egrets, dragonflies, sandbanks

  or tumble-down rocks that once

  lived along these shores ever

  think to object if the waters

  changed shape from time to time,

  visited their lives more intimately. Indeed

  this was something they needed

  to remain alive and in proper harmony.


  Which is why, when I seek

  to remain alive and in harmony

  I go where the river offers me

  its unfettered intimacy,

  play the game I call "imagine"—

  that there is no place on earth

  where flowers are grown

  in straight lines, our lives

  channeled by hand-poured stone.





  A Poem Is


  A poem is god's way

  of compensating us for the fact

  that she doesn't exist.





  Flower Plots


  Watch out for the caucus of crocuses

  there, on the hill.

  I hear they are hatching a plot

  to overthrow the daffodils. 


  Beware the wisteria conspiracy

  up on the ledge,

  perfecting a plan I suspect,

  to overgrow the privet hedge.


  I wouldn't interfere, if I were you,

  should bleeding hearts and columbine combine

  to show defiance

  against that great lilac alliance.  


  And it's OK to stand where you might see

  but don't get in the way

  as the cherry blossom posse gallops by,

  leaving pink hoofprints against the sky.  


  There's so much more I'll bet you never knew

  about what flowers do,

  and-when no one's looking-where they go.

  (Just don't let on who told you so.) 







  "You are my Springtime flood

  after years of drought,

  the cool evening breeze

  after a summer day, affirmation

  that the sky is up,

      the earth down

  after so many moments of doubt,"

  says the poet.


  "I love you, too," she replies.


  "I stroke your bare flesh,

  hold your body close to mine,

  explore your eyes, your mouth,

  the secret place which lies

  where a female belly curves away

  to disappear between two thighs—

  and forget, for just a moment,

  that there is anyone else,

  besides the two of us,

  in the universe," he tells her.


  "You are so wonderful," she glows.


  "Your smile is all the food and drink

  my soul requires, your caress

  my shelter from the world."


  She gently squeezes his hand, whispers:

  "Thank you so much for loving me."


  And he stares into her face, unable

  to speak again, awed

  by the eloquence of her words.





  In Memoriam


  Most martyrs rest in graves undraped with flowers.

  Nobody will remember when or where or how

  they sacrificed-all that was within their power—

  and so I cannot tell you now. . . .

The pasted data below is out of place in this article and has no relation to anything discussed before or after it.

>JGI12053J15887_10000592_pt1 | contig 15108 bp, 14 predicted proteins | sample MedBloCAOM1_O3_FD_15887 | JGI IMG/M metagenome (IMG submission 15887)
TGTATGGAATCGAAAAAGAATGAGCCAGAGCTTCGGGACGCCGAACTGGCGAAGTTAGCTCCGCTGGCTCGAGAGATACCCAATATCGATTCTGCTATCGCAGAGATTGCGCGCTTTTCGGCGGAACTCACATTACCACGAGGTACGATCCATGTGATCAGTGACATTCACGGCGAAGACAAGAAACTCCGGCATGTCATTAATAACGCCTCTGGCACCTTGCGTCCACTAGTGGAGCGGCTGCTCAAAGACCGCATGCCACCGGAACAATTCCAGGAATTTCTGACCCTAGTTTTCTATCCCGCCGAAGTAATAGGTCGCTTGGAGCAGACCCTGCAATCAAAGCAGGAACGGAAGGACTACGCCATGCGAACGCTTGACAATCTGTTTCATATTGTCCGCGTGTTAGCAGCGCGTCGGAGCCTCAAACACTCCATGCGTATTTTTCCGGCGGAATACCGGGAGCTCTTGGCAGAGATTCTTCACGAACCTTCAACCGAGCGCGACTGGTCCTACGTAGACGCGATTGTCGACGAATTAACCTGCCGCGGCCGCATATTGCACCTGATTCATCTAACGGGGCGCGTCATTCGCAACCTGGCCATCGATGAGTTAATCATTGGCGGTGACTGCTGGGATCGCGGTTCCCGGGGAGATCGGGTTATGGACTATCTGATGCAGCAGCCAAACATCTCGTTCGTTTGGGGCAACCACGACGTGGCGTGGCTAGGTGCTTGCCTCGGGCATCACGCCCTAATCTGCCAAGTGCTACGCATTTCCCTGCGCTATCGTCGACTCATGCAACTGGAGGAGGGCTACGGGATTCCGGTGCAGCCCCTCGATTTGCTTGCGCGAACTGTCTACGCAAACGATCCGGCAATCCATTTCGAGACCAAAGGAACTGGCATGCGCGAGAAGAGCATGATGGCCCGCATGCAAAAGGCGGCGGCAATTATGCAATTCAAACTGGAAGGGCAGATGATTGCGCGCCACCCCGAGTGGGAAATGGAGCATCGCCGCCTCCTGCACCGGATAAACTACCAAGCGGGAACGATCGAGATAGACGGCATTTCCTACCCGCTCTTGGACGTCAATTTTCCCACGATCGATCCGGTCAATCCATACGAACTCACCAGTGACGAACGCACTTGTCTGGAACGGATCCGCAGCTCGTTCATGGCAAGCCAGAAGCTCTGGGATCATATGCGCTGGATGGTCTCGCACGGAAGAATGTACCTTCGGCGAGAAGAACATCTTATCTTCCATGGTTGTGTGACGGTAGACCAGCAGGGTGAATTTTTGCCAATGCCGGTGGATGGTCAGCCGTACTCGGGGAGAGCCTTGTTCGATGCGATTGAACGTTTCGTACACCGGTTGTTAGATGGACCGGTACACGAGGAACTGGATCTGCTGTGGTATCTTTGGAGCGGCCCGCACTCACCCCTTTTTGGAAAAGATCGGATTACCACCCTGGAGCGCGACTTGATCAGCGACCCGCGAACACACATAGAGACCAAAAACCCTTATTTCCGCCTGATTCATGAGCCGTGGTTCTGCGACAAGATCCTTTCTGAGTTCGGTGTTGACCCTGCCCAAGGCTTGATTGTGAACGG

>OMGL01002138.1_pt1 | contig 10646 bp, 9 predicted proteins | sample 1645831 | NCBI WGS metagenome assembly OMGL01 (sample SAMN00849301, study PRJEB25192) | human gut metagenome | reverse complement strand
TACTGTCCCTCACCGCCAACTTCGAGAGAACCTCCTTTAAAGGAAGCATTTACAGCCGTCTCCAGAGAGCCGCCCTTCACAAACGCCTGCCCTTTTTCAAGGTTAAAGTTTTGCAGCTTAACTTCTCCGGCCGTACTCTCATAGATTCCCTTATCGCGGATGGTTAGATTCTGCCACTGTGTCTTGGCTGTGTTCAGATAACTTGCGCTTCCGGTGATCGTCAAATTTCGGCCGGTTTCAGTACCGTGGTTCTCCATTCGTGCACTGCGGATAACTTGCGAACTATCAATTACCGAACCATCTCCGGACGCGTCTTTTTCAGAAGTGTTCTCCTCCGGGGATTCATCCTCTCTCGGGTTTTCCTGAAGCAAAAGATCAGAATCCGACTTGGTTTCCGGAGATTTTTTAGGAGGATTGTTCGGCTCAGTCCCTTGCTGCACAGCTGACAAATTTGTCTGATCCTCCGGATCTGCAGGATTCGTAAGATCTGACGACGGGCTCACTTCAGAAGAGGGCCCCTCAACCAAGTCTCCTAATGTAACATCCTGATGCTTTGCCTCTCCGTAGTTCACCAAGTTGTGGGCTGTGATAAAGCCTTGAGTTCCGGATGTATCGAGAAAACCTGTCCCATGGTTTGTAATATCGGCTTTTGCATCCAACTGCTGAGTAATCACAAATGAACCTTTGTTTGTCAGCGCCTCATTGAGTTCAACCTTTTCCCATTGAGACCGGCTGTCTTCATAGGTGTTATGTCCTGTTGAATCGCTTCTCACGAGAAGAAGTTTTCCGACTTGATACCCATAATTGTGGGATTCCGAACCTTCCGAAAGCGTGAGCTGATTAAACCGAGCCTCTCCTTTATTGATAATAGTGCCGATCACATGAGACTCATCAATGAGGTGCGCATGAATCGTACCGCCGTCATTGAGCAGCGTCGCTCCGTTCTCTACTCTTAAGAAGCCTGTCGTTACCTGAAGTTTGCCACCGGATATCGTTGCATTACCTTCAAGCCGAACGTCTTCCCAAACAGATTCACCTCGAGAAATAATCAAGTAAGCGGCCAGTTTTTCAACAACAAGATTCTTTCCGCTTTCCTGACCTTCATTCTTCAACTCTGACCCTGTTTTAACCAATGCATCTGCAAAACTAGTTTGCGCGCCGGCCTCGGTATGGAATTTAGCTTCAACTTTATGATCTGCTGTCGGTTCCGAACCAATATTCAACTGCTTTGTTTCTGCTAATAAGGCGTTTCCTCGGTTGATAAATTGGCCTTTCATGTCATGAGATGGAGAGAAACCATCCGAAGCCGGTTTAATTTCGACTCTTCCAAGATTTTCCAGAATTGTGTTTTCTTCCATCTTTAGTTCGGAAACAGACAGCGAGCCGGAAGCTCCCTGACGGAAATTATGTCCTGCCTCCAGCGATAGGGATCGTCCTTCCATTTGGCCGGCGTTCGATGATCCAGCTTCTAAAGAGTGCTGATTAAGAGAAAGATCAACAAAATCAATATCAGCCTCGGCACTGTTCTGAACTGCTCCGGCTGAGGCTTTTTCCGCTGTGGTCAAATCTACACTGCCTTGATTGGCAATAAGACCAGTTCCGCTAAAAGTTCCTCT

Most martyrs rest in graves undraped with flowers.

  Beneath more storied tombs, I sense it's always true,

  lie countless other heroines and heroes who

  gave equally as they were called and so,

  although well-praised the celebrated dead must be,

  this round let's toast a deeper victory.

  For deeds which otherwise remain unsung, unfurl

  the banner left too long unhung for all

  who could in life achieve no more than try their best,

  and now, at last, in graves we've draped with flowers, rest.







  Annual meeting

  National Association of Procrastinators

  (acronym: "NAP").  


  Scheduled start time: 10:00 am

  Actual opening: 3:25 pm  

  Motion: To postpone this session until Tomorrow—

  carried unanimously.





  Missing in Reaction


  I look through the compact discs

  for some music by Alma Schindler,

  but there is none,

  nor any under the name

  of Alma Mahler—though

  there are symphonies

  and songs by Gustav.


  Before they married, you see,

  he made her promise that after

  she would never try to fulfill

  her promise as a young composer.

  His wife must have no career

  save to make her husband comfortable.

  He will create the music

  in the family, thank you very much.  


  So she wrote

  not one note more

  during the next sixty years—

  including five decades

  that she survived

  after Gustav's death.  


  I have no way of knowing, however,

  as I browse today,

  that Alma's music is what I crave

  to restore the rhyme my life is missing.

  And so I'll keep on searching.





  April 10, 2006

  (New York City)


  Sometimes politics proves to be

  as strange as poetry.  


  Never thought that I would feel

  at home in a demonstration

  where one American flag

  follows another,

         after another,

                after another.

  But today it's not the usual "my

  country can beat up your country" crowd.

  No, this time it's the invisible people,

  speaking out loud for a change.  


  "I am Haitian;

         I am Korean;

                I am Pakistani,"

   they tell me.  


  "I am Dominican;

         I am Mexicana;

                I am Filipino;

  I am Ethiopian;

         I am Jamaican;

                I am Guatemalan and

  I live here too.

  I will not be less of a human being than you.  


  "I fly the flag of my country.

  And I fly the flag of my other country;

  for whether I am there or here

         your nation would collapse

                without the work I do."  


  So I stand watching, ask myself

  whether we have, perhaps, just taken

  one small step toward the day

  when every human being

  will, at last, fly every flag

         of every nation

                and still feel at home.